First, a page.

Looking for something to do outside in Albuquerque? There’s no end to the options! How about a trek through a boulder-strewn canyon decorated 400-700 years ago by American Indians and Spanish settlers? Or consider strolling around the Three Sisters, a collection of volcanoes on the West Mesa. Both sites are part of the Petroglyph National Monument, a wonderful collection of trails managed by the National Park Service. Bike enthusiasts will find a 16-mile trail through the “bosque” (pronounced BOSS-key), a cottonwood forest along the Rio Grande River.
Tony and I started each day in Albuquerque with a hike or bike ride (after eating a ridiculously indulgent breakfast at our B&B, that is), and we truly loved being outdoors under that vast blue sky.
For our first outing, we headed to Rinconada Canyon. This description comes from the National Park Service website:
Rinconada Canyon offers an insight into the geologic, cultural, and natural resources of this region. From the parking lot a sandy path follows the northern escarpment, carrying you over sand dunes. As you walk into the canyon, the sounds and sights of the city fade away and may be replaced with the coo of a mourning dove or a collared lizard sunning itself on a basalt boulder. Here you see prehistoric and historic petroglyphs, rock wall alignments and shelters, and wildlife living in the vegetation growing throughout the canyon.
The geology of the area shows the remnants of volcanic eruptions of 200,000 years ago. The basalt from these flows caps the sandstone of the Santa Fe Formation. As the softer sandstone erodes away, the basalt breaks off and tumbles down the hillside. This action provided the escarpment where the petroglyphs were carved.
Archeologists believe most of the 1,200 petroglyphs in this canyon were pecked into the basalt boulders using a hammerstone to remove the dark color on the surface and reveal a lighter color underneath. Pueblo Indians use the images to pass on stories about history, culture and spiritual beliefs.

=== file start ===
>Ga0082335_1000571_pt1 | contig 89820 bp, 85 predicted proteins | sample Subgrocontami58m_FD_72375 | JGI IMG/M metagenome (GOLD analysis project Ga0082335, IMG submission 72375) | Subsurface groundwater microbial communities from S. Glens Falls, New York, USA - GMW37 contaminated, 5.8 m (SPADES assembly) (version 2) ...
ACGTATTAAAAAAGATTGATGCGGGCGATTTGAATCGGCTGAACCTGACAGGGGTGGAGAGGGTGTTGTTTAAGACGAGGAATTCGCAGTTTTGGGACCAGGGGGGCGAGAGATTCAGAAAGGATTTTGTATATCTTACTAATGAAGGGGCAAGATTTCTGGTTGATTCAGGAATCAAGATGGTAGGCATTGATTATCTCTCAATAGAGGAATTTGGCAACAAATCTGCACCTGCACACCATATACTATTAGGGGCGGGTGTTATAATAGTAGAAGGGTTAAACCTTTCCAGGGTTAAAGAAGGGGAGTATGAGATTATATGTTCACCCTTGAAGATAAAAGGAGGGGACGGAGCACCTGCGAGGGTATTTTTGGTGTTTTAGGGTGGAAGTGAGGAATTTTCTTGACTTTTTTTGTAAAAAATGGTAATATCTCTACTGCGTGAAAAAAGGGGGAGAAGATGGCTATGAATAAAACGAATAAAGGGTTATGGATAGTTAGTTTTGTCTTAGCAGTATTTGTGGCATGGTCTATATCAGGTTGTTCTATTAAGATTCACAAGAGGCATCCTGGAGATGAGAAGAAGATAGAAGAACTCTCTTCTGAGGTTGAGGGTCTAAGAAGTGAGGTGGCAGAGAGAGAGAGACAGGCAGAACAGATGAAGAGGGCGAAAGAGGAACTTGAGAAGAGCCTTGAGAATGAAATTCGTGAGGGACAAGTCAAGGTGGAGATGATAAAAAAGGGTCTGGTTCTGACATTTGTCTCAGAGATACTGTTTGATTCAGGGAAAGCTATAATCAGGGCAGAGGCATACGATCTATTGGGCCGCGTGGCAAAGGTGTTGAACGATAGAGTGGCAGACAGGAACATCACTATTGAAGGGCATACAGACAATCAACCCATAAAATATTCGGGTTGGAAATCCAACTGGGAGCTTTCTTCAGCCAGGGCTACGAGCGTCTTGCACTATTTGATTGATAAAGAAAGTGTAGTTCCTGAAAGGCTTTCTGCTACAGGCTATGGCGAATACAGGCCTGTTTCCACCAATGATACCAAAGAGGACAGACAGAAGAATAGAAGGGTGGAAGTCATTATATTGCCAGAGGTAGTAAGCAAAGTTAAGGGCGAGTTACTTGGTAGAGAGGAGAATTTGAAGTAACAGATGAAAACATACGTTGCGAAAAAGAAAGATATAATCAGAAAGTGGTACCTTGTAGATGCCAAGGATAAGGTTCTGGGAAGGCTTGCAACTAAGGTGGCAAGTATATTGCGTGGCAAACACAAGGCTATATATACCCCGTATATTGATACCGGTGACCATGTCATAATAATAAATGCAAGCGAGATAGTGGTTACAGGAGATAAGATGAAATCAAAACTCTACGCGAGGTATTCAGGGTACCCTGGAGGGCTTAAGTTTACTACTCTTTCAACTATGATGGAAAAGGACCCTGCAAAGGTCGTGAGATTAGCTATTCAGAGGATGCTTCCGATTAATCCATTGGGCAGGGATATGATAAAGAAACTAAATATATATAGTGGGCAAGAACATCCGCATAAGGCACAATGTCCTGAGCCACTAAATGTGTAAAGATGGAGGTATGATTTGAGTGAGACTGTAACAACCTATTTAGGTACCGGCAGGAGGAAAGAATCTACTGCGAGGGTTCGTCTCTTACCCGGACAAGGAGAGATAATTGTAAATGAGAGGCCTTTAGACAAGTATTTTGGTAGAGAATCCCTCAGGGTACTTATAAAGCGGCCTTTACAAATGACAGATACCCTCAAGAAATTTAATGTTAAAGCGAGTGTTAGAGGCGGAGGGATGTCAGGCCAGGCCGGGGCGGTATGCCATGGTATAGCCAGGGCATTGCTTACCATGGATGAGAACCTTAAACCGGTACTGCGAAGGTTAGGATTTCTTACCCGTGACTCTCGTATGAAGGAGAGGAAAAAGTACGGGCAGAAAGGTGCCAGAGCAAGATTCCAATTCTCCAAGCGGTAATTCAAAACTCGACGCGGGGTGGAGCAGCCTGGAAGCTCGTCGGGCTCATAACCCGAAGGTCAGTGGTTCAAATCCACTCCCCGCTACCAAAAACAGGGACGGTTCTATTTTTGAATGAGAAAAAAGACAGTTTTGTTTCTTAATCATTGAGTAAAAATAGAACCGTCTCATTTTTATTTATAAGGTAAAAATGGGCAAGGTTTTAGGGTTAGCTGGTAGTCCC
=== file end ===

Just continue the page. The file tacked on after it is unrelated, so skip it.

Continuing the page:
Checking out some petroglyphs.
Unfortunately, some relatively modern visitors felt compelled to carve their own petroglyphs. This guy visited Rinconada Canyon on my birthday in 1919!
Some petroglyphs and rock formations hint at what life was like for the Spanish explorers and Mexicans who arrived here in 1540. We saw petroglyphs of Catholic crosses and what archeologists think could be livestock brands.
We had just started out on this trail, when a snake crossed the path. He took his sweet time, but Tony and I were too slow getting out our cameras, so we missed his face. Beautiful!
The canyon is ringed with boulders, but the center is sandy with clumps of scrubby plants and lots of scrambling lizards.
Here’s the scoop from NPS:
Known locally as the Albuquerque Volcanoes or the Three Sisters, they are a classic and rare example of a fissure eruption. In fissure eruptions magma rises along thin cracks in the Earth’s crust unlike most volcanoes in which magma rises through a vertical central vent. Here the fissure is over 5 miles (8km) long. Very long cracks like these may result in a row of aligned eruption craters—all active at the same time. Such eruptions create “curtains of fire” like those that occur today at Kilauea in Hawaii Volcanoes National Park.
According the the New Mexico Institute of Mining and Technology, all volcanoes in the state are “probably” extinct, meaning they are “unlikely” to erupt again. I guess I prefer a little more certainty about such things. Still, it was fun to walk around the volcanoes. We climbed up two of them, only to learn later that doing so was insensitive to the Pueblo Indians, who “believe the volcanoes and the petroglyphs pecked into the volcanic boulders provide a direct spiritual connection both to their ancestors and to the Spirit World, the place where time began,” according to NPS literature. Brochures urge visitors not to hike to the peaks. Dang.
Tony with the JA Volcano in the background.
On the top, overlooking ABQ.
Too late to pretend we were culturally sensitive at the volcanoes. The big rocks are light because they’re filled with air! Tony looks so virile, eh?
On top of the Vulcan Volcano, you can see forever.
Walking back to the car. I love this landscape!
Tiny cactus flowers.
Biking the Bosque
Albuquerque’s Paseo del Bosque recently made Sunset magazine’s list of the 20 best bike paths in the West. We concur. It’s pretty fantastic.
We rented high-quality mountain bikes from Routes Rentals & Tours. The bikes were a bit small for us, but they did the trick. We picked up the trail very close to our wonderful B&B and rode north to the Alameda trail head (for a roundtrip total of about 17 miles). Paved, flat and quiet, the trail never crosses roads or encounters motorized vehicles. We saw about 20 hot-air balloons rising into the early morning sky. Stunning!
Here’s more info on the Paseo del Bosque, aka Riverside Trail. This article describes a fire that broke out while we were there, and we’ve heard they since closed the trail until the “fire season” ends.
There is WAY more to do in Albuquerque if you love being outdoors. We look forward to exploring other trails on our next visit.